Can journalist blogs?

On Tuesday at the conference we looked at the future of journalism and where our industry is headed. Will our readers soon have to pay for the pleasure of reading our stories? How much should the information produced on the internet be censored? And how can we harness the skills that new technology demands?

While the idea that news websites might soon be pay-as-you-go – led by the mighty New York Times – the most troubling aspect of our profession’s future is the need for all journalists to provide their audience with a new and creative edge in order to stay ahead of the competition.

To that end, Steve Strasser, a professor at the City University of New York, journalism told us that reporting is no longer a matter of presenting the facts in an objective or distant, third person manner. Rather, journalists need to get analytical in their reporting and presentation, something along the lines of blogging.

From presenting other’s voices to finding my voice

As we worked through the session and turned our attention to putting these ideas into practice, I realized that as a reporter looking inside myself and trying to find my opinions on any given subject is a very difficult task.

I have suppressed my opinions for so long. Tried to stay balanced or hid my views in order not to be tainted as a person with certain beliefs that now being told I have to have an opinion in order to continue in this profession is certainly daunting.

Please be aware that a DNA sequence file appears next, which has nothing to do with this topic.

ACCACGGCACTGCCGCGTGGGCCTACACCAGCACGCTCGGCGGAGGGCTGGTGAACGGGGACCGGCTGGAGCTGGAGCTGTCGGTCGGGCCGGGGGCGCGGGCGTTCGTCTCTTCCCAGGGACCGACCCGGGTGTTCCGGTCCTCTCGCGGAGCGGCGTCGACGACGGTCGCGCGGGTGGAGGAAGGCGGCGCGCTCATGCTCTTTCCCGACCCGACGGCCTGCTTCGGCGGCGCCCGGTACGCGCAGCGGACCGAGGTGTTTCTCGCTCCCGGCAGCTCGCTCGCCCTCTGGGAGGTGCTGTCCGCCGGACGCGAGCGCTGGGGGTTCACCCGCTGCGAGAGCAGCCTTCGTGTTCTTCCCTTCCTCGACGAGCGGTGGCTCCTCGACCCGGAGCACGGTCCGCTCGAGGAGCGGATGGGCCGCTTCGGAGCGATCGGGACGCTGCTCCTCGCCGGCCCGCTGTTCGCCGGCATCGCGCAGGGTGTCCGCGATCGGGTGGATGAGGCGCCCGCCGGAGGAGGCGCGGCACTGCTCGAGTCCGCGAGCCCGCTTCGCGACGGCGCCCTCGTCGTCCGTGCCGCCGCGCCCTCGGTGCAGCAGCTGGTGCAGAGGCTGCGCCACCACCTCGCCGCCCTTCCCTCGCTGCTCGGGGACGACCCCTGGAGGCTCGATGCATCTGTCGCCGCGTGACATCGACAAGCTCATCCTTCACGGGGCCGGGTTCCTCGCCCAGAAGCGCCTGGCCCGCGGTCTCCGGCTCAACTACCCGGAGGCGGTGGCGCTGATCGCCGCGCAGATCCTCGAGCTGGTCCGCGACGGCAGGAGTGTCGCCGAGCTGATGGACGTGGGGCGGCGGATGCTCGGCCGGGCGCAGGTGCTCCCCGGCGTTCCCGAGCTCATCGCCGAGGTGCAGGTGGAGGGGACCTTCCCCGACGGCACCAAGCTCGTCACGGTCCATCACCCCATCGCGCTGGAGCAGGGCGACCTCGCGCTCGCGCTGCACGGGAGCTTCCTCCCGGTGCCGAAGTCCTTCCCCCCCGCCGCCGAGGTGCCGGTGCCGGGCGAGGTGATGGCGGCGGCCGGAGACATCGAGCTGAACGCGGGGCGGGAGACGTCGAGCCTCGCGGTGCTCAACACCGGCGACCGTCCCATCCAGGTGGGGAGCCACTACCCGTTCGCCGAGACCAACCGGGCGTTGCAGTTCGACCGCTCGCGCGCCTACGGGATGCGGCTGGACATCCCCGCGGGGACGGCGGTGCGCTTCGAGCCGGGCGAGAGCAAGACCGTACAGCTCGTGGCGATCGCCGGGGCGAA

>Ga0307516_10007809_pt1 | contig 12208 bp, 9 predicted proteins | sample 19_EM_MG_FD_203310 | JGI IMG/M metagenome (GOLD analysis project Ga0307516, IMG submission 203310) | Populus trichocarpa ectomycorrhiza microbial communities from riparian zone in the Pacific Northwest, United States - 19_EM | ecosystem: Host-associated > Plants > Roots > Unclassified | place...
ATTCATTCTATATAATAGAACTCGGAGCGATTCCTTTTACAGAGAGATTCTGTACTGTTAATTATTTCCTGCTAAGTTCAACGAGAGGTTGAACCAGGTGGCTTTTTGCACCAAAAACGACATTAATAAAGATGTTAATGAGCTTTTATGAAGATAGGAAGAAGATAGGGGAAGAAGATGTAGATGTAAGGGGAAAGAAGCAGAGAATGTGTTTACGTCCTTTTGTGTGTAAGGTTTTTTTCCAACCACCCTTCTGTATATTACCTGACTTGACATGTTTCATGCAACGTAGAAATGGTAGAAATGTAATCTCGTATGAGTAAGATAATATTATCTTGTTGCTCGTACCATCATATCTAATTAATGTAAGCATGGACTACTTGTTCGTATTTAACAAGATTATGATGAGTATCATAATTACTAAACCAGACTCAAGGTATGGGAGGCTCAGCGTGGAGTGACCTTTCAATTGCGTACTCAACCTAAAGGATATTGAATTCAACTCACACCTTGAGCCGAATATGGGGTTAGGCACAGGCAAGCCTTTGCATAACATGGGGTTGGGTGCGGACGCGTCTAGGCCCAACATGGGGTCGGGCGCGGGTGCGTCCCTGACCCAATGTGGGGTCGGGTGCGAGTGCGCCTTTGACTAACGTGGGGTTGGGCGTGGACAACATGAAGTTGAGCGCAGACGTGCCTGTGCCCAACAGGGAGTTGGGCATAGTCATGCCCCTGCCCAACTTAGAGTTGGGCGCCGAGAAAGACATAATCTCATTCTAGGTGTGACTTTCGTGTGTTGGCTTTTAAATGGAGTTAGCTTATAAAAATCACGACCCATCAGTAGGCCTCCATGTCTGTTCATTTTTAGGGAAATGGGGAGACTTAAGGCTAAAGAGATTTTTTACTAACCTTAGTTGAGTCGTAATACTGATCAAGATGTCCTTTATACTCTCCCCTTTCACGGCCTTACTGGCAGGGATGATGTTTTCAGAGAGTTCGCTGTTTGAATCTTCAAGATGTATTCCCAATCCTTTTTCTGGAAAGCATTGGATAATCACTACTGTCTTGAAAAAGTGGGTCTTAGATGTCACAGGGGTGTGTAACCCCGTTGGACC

Objective blogging?

Obviously this direction is further encouraged by the relatively new phenomenon of blogging where opinions are like gold dust and provide the core of this new, digital, media.

While blogging allows us as journalists to expand on our ideas and present a wider range of views and voices, the question that was raised at this conference is how a journalist who must strive to be unbiased or has a reputation to maintain can then blog his or her feelings from the heart on any given issue?

Of course being a good journalist is not always about finding the answers to such soul searching questions, rather just recognizing that our profession is in a state of flux and all options need to be considered… (See! there I go again not wanting to give an opinion)


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